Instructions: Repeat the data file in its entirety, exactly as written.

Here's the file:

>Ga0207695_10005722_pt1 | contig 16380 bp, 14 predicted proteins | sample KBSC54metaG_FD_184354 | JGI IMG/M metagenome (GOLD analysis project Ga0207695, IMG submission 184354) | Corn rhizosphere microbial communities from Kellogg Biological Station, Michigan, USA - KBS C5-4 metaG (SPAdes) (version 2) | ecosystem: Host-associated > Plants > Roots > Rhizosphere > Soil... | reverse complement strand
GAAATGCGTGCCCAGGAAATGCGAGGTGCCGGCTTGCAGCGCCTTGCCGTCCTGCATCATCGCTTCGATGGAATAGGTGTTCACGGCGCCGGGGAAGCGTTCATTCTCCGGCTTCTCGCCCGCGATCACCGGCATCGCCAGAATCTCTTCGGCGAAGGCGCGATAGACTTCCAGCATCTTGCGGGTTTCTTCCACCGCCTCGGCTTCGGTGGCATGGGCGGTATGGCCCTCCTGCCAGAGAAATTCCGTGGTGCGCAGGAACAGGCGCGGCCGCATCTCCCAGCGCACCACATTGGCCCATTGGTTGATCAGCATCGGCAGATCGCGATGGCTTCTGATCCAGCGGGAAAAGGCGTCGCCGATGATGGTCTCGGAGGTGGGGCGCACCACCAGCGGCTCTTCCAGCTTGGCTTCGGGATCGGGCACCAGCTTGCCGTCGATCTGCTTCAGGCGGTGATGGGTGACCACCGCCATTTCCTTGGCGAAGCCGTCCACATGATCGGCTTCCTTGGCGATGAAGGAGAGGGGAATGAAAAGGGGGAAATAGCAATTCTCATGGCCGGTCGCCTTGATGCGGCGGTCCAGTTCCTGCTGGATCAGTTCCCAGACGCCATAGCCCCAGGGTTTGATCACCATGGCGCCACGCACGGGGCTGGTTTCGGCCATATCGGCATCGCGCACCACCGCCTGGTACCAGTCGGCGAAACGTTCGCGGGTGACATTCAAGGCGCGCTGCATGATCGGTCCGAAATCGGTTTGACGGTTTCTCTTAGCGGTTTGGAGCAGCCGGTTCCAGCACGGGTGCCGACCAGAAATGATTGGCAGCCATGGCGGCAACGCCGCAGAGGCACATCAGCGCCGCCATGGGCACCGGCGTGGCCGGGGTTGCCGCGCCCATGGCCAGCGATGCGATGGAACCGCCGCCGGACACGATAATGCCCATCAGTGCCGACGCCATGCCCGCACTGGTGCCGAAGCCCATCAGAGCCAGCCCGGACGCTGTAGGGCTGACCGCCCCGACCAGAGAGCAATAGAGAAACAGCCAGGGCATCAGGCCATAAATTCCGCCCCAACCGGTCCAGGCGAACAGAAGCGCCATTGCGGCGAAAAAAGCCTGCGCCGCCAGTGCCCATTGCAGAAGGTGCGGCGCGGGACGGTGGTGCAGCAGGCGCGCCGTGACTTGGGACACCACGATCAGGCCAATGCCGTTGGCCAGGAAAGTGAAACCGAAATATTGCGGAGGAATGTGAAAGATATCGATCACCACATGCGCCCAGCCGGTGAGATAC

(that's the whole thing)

>Ga0207695_10005722_pt1 | contig 16380 bp, 14 predicted proteins | sample KBSC54metaG_FD_184354 | JGI IMG/M metagenome (GOLD analysis project Ga0207695, IMG submission 184354) | Corn rhizosphere microbial communities from Kellogg Biological Station, Michigan, USA - KBS C5-4 metaG (SPAdes) (version 2) | ecosystem: Host-associated > Plants > Roots > Rhizosphere > Soil... | reverse complement strand
GAAATGCGTGCCCAGGAAATGCGAGGTGCCGGCTTGCAGCGCCTTGCCGTCCTGCATCATCGCTTCGATGGAATAGGTGTTCACGGCGCCGGGGAAGCGTTCATTCTCCGGCTTCTCGCCCGCGATCACCGGCATCGCCAGAATCTCTTCGGCGAAGGCGCGATAGACTTCCAGCATCTTGCGGGTTTCTTCCACCGCCTCGGCTTCGGTGGCATGGGCGGTATGGCCCTCCTGCCAGAGAAATTCCGTGGTGCGCAGGAACAGGCGCGGCCGCATCTCCCAGCGCACCACATTGGCCCATTGGTTGATCAGCATCGGCAGATCGCGATGGCTTCTGATCCAGCGGGAAAAGGCGTCGCCGATGATGGTCTCGGAGGTGGGGCGCACCACCAGCGGCTCTTCCAGCTTGGCTTCGGGATCGGGCACCAGCTTGCCGTCGATCTGCTTCAGGCGGTGATGGGTGACCACCGCCATTTCCTTGGCGAAGCCGTCCACATGATCGGCTTCCTTGGCGATGAAGGAGAGGGGAATGAAAAGGGGGAAATAGCAATTCTCATGGCCGGTCGCCTTGATGCGGCGGTCCAGTTCCTGCTGGATCAGTTCCCAGACGCCATAGCCCCAGGGTTTGATCACCATGGCGCCACGCACGGGGCTGGTTTCGGCCATATCGGCATCGCGCACCACCGCCTGGTACCAGTCGGCGAAACGTTCGCGGGTGACATTCAAGGCGCGCTGCATGATCGGTCCGAAATCGGTTTGACGGTTTCTCTTAGCGGTTTGGAGCAGCCGGTTCCAGCACGGGTGCCGACCAGAAATGATTGGCAGCCATGGCGGCAACGCCGCAGAGGCACATCAGCGCCGCCATGGGCACCGGCGTGGCCGGGGTTGCCGCGCCCATGGCCAGCGATGCGATGGAACCGCCGCCGGACACGATAATGCCCATCAGTGCCGACGCCATGCCCGCACTGGTGCCGAAGCCCATCAGAGCCAGCCCGGACGCTGTAGGGCTGACCGCCCCGACCAGAGAGCAATAGAGAAACAGCCAGGGCATCAGGCCATAAATTCCGCCCCAACCGGTCCAGGCGAACAGAAGCGCCATTGCGGCGAAAAAAGCCTGCGCCGCCAGTGCCCATTGCAGAAGGTGCGGCGCGGGACGGTGGTGCAGCAGGCGCGCCGTGACTTGGGACACCACGATCAGGCCAATGCCGTTGGCCAGGAAAGTGAAACCGAAATATTGCGGAGGAATGTGAAAGATATCGATCACCACATGCGCCCAGCCGGTGAGATAC